Springfield Is Hiring Retired Police Officers To Direct Traffic At Construction Sites
For the first time, a city in western Massachusetts will deploy special police officers. It is a unique public safety plan that required a special act of the state legislature and the approval of the governor.
Springfield Police Commissioner John Barbieri Wednesday announced the appointments of 17 Special Police Officers to the Springfield Police Department. They will work extra-duty details – such as directing traffic at road construction sites – when fulltime officers turn down the overtime assignments.
The Special Police Officers are former Springfield Police Officers who retired within the last five years. Each had at least 30 years of experience as a police officer and good service records, according to Barbieri. All volunteered to come out of retirement.
" It is like an anti-retirement party," Barbieri joked as he announced the appointments. He said he was "proud" to have the retired officers return to work.
Demand is so high for police officers to work assignments that some jobs have gone unfilled.
"It is unusual for a city to have a need greater than the number of sworn officers it has," said Barbieri. "It is a proud moment for the city that we have reached a point where construction is at a level and private-vendor jobs are at level that we can't fill them. The thought process is what better way to fill them than with experienced police officers."
This is not an auxiliary police force, which typically consists of civilian volunteers with little training. The Special Police Officers will wear uniforms and a badge, carry a gun, and have the power to arrest people.
" They are certainly already familier with Springfield and familier with the Springfield Police Department," said Barbieri. "They understand the rules and regulations. It is just a win for us. We are getting back a reliable solid person to serve the citizens of the city."
Mark Rolland retired in January as a lieutenant after an almost 39-year career with the Springfield Police Department, and now he’s come back as a Special Police Officer.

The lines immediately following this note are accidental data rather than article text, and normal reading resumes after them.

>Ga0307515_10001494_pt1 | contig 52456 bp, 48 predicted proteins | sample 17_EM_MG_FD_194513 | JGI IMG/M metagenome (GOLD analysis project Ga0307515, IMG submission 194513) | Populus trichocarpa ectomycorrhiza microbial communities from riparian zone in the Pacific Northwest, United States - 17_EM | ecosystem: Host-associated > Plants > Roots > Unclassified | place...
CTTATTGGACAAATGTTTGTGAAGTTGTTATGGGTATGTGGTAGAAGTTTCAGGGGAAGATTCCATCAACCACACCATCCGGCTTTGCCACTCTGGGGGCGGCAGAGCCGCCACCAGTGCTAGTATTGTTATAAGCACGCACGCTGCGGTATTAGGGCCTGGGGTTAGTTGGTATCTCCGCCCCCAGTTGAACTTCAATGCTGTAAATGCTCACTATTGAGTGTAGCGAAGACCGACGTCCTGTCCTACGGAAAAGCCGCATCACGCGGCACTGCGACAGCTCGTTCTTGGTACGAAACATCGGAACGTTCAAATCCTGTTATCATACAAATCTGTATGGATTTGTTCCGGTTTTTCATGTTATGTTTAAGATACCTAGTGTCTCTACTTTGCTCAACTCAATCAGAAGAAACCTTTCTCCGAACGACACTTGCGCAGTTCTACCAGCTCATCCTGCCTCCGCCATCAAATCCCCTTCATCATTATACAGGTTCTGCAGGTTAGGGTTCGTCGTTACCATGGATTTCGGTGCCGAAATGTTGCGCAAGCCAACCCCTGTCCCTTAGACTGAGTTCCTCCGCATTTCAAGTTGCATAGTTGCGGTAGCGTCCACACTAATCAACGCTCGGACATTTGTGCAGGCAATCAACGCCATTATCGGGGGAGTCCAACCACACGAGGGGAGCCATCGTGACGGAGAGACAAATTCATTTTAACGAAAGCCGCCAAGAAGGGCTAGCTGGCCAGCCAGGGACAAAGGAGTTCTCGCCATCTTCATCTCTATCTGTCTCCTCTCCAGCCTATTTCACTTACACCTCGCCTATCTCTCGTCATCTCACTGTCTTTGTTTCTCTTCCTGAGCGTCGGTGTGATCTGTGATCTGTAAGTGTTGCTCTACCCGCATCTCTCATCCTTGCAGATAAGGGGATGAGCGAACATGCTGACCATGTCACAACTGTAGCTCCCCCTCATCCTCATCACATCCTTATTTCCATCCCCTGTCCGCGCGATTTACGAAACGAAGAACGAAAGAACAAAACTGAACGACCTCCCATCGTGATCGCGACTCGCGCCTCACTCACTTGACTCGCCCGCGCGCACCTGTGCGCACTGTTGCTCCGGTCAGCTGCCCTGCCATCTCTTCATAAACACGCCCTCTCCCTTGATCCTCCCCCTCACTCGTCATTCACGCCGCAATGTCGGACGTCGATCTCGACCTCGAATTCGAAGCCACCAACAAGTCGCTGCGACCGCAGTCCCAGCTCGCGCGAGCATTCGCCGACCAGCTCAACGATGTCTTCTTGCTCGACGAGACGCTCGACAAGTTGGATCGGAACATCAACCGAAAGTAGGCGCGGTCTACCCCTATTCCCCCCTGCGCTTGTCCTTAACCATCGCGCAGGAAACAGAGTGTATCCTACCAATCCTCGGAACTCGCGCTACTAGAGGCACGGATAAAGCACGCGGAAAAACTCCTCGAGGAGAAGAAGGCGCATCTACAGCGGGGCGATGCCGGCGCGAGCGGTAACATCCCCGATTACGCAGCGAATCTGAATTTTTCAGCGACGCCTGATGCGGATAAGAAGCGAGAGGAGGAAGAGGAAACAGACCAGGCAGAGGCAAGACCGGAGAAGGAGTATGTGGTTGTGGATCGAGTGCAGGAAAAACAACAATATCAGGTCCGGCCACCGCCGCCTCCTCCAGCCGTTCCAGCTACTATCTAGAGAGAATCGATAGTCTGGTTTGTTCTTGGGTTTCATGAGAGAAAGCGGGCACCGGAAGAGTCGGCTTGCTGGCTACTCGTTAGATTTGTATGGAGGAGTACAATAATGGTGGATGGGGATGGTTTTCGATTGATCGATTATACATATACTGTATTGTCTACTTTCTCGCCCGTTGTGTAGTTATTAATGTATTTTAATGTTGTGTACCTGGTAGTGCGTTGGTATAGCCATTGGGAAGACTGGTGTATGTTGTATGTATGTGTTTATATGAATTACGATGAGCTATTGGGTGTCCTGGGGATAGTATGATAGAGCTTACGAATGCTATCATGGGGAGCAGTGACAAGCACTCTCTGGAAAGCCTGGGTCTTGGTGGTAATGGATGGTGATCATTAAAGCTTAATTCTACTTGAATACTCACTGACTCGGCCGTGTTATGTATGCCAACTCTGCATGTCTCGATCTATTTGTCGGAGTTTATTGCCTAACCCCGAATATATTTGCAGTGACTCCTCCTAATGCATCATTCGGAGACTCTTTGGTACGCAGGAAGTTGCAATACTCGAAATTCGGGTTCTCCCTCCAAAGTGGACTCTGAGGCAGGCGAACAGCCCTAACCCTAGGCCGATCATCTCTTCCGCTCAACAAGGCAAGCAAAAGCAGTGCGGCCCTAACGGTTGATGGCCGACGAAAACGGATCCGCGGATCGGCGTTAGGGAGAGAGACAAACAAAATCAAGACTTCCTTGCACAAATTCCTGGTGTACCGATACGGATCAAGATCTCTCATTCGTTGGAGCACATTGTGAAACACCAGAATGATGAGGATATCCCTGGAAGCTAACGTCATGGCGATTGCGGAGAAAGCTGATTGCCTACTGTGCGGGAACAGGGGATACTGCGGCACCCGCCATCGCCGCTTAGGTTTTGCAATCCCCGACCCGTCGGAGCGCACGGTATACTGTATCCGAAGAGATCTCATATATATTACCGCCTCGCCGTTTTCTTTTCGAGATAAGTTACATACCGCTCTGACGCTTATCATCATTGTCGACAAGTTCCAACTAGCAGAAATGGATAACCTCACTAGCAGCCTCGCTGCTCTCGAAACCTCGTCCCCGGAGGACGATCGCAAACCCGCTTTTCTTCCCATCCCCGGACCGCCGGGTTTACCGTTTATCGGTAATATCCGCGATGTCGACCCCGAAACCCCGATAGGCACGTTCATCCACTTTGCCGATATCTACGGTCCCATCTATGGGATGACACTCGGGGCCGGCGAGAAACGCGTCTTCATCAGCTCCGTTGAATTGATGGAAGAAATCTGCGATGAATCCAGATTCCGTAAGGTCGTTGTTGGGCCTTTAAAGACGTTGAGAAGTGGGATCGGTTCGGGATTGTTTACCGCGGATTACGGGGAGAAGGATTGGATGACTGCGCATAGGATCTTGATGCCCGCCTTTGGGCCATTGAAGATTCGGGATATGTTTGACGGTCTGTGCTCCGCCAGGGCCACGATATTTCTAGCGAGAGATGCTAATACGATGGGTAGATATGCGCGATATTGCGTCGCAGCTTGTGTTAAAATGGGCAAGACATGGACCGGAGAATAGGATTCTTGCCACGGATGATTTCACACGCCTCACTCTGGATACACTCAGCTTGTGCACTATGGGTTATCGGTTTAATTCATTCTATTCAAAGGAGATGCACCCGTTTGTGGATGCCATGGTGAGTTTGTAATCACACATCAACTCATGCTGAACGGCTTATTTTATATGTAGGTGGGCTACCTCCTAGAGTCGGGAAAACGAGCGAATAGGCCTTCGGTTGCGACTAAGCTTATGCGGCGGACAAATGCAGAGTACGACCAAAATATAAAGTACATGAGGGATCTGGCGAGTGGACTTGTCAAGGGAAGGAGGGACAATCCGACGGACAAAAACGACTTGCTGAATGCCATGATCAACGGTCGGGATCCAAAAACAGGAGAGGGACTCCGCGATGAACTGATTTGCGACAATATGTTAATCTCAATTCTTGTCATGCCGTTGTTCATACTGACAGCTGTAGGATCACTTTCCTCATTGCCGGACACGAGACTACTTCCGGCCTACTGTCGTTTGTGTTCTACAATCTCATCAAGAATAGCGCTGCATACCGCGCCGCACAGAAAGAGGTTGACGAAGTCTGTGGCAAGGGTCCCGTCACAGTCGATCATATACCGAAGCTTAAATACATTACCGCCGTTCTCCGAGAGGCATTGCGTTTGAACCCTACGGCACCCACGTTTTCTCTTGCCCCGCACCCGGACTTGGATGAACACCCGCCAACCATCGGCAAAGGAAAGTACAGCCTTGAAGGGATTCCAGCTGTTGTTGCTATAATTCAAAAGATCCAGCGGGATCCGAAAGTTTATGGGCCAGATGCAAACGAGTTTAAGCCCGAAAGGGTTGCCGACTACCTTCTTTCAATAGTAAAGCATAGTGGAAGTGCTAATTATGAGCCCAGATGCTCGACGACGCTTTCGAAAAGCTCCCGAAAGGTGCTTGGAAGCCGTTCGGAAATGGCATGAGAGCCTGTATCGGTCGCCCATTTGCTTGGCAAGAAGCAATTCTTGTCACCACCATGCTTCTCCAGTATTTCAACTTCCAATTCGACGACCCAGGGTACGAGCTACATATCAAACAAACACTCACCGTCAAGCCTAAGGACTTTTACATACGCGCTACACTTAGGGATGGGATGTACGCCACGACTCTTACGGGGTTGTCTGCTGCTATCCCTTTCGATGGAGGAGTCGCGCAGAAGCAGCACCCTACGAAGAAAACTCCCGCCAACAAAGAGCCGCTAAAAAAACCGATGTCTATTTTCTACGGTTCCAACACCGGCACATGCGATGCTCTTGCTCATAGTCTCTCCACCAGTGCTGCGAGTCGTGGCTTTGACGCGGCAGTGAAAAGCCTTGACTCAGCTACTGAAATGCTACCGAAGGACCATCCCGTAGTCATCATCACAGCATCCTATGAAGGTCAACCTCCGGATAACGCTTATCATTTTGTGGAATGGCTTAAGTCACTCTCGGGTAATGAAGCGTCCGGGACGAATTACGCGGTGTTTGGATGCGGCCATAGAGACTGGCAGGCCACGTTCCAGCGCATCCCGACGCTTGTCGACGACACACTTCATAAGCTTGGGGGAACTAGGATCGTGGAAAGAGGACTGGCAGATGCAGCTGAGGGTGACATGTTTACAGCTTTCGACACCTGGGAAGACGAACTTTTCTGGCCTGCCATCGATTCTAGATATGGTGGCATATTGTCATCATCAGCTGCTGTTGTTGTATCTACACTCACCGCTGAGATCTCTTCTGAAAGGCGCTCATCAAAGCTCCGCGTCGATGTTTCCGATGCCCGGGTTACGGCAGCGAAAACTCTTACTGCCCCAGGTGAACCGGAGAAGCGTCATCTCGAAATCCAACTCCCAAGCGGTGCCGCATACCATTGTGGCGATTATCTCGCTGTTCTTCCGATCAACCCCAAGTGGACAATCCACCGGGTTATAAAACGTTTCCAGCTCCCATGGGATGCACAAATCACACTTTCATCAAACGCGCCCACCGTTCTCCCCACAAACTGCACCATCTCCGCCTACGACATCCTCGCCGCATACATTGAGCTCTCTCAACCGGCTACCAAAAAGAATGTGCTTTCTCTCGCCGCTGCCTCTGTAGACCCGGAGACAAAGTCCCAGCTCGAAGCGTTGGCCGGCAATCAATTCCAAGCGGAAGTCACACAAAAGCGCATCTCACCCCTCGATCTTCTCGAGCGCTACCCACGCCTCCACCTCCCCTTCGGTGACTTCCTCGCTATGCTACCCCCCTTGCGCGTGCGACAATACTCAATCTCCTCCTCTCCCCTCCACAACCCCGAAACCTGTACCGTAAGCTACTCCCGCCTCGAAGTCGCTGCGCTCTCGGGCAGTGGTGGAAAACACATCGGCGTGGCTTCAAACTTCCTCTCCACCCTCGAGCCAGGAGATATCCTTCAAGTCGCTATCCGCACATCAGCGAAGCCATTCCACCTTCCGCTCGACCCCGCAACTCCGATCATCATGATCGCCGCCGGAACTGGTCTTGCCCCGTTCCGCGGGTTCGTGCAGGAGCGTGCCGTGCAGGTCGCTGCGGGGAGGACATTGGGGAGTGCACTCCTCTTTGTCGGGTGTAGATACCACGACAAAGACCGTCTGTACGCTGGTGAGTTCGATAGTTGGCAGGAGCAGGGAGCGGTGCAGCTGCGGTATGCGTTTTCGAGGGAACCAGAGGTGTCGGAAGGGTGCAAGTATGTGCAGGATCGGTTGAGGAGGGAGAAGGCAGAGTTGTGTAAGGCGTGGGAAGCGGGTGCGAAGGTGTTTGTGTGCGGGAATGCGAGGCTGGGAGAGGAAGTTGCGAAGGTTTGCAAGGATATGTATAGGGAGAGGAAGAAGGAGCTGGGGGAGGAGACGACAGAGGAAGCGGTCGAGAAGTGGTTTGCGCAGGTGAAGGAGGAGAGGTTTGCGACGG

"I started ( with the Springfield Dept) when I was 18-years old. I am 58 now. It has been a long career. I enjoyed it and I am very happy to come back," he said.
The unions that represent patrol officers and supervisors in the Springfield Police Department agreed to the plan to have Special Police Officers. The extra-duty assignments are offered first to patrol officers and then to supervisors before the retirees are used.
Police are paid $51.04 per hour for overtime assignments. Contractors and utility companies pay for the officers, not taxpayers.
Legislation authorizing special police officers in Springfield passed the House and Senate and was signed last month by Gov. Charlie Baker.
State Rep. Angelo Puppolo of Springfield, who sponsored the bill, said it is specific to Springfield.
"Two or three other cities have done it," said Puppolo. " We look at it on a case-by-case basis. The Speaker ( Robert DeLeo) was very supportive and I am glad the local delegation worked together to get it done."
Unlike other states, there is not wide use of civilian flaggers at highway construction sites in Massachusetts. It has been long opposed by police unions.
To use a civilian to direct traffic at a construction site in Springfield, the contractor is required to have a special public safety plan approved by the police department.